If You Find Me
by Emily Murdoch
To be published by St. Martin's Griffin
on March 26, 2013
Yesterday, I reviewed a fantastic new contemporary YA, If You Find Me by Emily Murdoch. Today, I'm so excited that, as part of the book's blog tour, hosted by The Midnight Garden, Emily is able to stop by and answer a few of the questions I had after reading her book. St. Martin's Griffin is also offering up a copy of the book -- you can enter in the Rafflecopter at the bottom of the post.
Emily Murdoch is a writer, a poet, and a lover of books. There's never a time she's without a book. When she's not reading or writing, you'll find her caring for her horses, dogs and family on a ranch in rural Arizona, where the desert's tranquil beauty and rich wildlife often enter into her poetry and writing.
Jen: Welcome to my blog, Emily! I loved If You Find Me and am so excited that you could stop by and tell us more about your book.
Emily: I’m so glad you loved the novel. That’s always the hope, and when many people love your book, it’s the most amazing feeling. I’m honored to be here! Thank you for the warm welcome.
Jen: If You Find Me opens as Carey and her younger sister are found after years of hiding in the woods with their mother. The Hundred Acre Wood is a huge part of your story. How did you go about conceptualizing this place as both a setting and as a source of memory and emotion for Carey?
Emily: I wanted this novel to be a study in opposites. A kind of this versus that. In the case of Winnie the Pooh, such a “normal” part of many peoples’ childhoods, versus the abnormality of Carey and Jenessa’s upbringing. Innocence versus experience. Pooh’s wisdom versus the thought processes of a mentally ill, drug-addicted mother.
Regarding the woods, I was surprised to find out after the fact that trees symbolize the good mother. So, add in Carey’s trees versus Carey’s mother. Also, I thought of Carey’s woods as being Carey’s church. So, God and nature, versus man’s (sometimes darker) nature.
Emily: I’d love to – because it was a deliberate, pre-pondered decision. Carey’s beauty is again a case of this versus that, another study in opposites. It posits the question, would you choose to be thin and beautiful like Carey, if it meant having to inhabit her life? Her horrors? Her lacks?
What makes a person beautiful? If you feel ugly on the inside, can you even feel or see your own beauty, whether physical or otherwise? Can the inside cancel out the outside? Can the outside cancel out the inside? And is beauty all it’s cracked up to be? Is it really the key to the city?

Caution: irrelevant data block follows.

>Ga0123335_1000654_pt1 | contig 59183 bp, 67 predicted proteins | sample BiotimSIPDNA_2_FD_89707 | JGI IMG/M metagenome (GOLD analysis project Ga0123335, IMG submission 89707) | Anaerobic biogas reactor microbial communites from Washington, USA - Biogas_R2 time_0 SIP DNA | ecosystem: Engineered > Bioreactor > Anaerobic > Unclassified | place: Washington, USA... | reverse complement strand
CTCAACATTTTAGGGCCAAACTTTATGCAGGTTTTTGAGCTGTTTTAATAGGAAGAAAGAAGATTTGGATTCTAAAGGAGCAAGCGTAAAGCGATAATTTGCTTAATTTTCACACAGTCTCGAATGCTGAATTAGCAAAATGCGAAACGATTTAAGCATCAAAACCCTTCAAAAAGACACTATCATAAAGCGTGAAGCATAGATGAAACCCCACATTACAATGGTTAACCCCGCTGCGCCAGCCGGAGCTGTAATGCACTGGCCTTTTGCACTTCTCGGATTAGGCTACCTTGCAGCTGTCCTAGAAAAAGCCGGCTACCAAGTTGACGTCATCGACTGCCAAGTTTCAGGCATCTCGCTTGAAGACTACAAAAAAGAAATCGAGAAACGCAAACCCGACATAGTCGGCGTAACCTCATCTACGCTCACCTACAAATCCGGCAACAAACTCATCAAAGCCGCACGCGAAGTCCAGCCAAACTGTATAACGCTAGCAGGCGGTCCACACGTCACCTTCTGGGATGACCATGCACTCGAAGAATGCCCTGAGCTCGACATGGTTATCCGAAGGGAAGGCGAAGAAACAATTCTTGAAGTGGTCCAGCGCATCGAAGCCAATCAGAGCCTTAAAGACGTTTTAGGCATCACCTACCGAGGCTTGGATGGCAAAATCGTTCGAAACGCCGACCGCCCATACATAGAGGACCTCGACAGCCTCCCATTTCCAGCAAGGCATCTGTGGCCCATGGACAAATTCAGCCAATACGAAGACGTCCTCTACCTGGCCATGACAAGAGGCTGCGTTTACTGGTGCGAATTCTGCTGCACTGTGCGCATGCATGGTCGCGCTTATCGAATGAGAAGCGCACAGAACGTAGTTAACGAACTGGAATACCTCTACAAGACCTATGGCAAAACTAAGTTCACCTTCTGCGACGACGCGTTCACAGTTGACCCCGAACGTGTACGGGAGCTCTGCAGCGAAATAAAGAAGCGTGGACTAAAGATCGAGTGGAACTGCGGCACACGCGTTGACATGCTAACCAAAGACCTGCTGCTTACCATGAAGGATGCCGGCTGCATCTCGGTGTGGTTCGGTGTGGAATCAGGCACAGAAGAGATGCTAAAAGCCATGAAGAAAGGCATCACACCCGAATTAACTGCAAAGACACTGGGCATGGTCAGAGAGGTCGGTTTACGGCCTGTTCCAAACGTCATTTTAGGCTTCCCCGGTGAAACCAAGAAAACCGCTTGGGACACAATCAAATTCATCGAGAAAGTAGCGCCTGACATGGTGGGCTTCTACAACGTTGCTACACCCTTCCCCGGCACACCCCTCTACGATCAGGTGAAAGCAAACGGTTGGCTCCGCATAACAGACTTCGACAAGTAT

Perhaps it’s time “beauty” became synonymous with love, kindness, charity. The warm glow we kindle inside ourselves and others after extending our hands and hearts and pledging our tolerance. In the countenance of those moments lives an almost unbearable beauty unmarred by time or age. An inclusive beauty, where everyone is welcome.
Emily: Unfortunately, I don’t have a Melissa figure in my own life, but I wanted to see what would happen if Carey did. How such a maternal figure would impact her or heal her or change her.
As for me, whenever I need some mothering, I flip on the radio to 94.9 and listen to the Delilah show. (You can find out all about her at Delilah.com.) She’s on each night from seven pm to midnight, and she’s very much like the world’s mother. She fills a person up in the best ways, which is why I modeled Melissa after her.
Emily: What smart questions!
If You Find Me’s length remained consistent throughout the process. I like my writing tight; at least, as tight as I can make it, once I accept that perfection is impossible.
I do think my poetry background renders me more succinct. With poetry, words are a precious resource and specific combinations are used to evoke the most potent emotions or paint the most vivid pictures within the space allowed. It’s one of the things I love about poetry; the puzzle of specific words and beats.
I also think a more self-conscious use of space is intrinsic to literary novels. So much of what is said resides between the lines, in the subtext. Off the page.
Emily: Oh, this haunting, universal, emotionally-evocative poem. It’s lovely to find another who loves it like I do.
To me, this poem symbolizes every truth in life we rail against, whatever those may be, because we just can’t bear for x to be true.
That things end. Seasons. Relationships. Love. Life.
It’s human nature to rail. To dig in our heels and say no! And if there’s any balm to be found in the truths we’d rather not embrace, it’s that we get better at acceptance with time and experience. With wisdom comes the bigger picture, which can bring comfort. With endings come new beginnings; the hardest part is letting go. Only an empty hand can be filled.
Emily: I’m not superstitious in that way, but I’d like to keep this idea close, because original ideas are hard to come by.
However, I think it’s going to be the novel I wrote directly before If You Find Me that I’ll be publishing next. But there will be a next novel, and I’m so excited to be able to continue to do what I love, and as an extension, continue to find beauty in the unlikeliest of places and share it with everyone.
Emily: Thanks for having me, truly. You really put my brain cells to work, and I had a wonderful time chatting with you!
Be sure to check out all the other stops on the tour, which include Emily's very moving kick-off post, plus other guest posts, interviews and more!
If You Find Me Tour Stops:
3/18 The Midnight Garden
3/19 Alluring Reads
3/20 Live to Read
3/21 YA Romantics
3/22 Winterhaven Books
3/23 Once Upon a Prologue
3/25 ExLibris Kate
3/26 Xpresso Reads
3/28 Great Imaginations
3/29 Good Books and Good Wine
Now, enter to win a copy of this amazing book. I'll draw the winner on Monday, April 1.
a Rafflecopter giveaway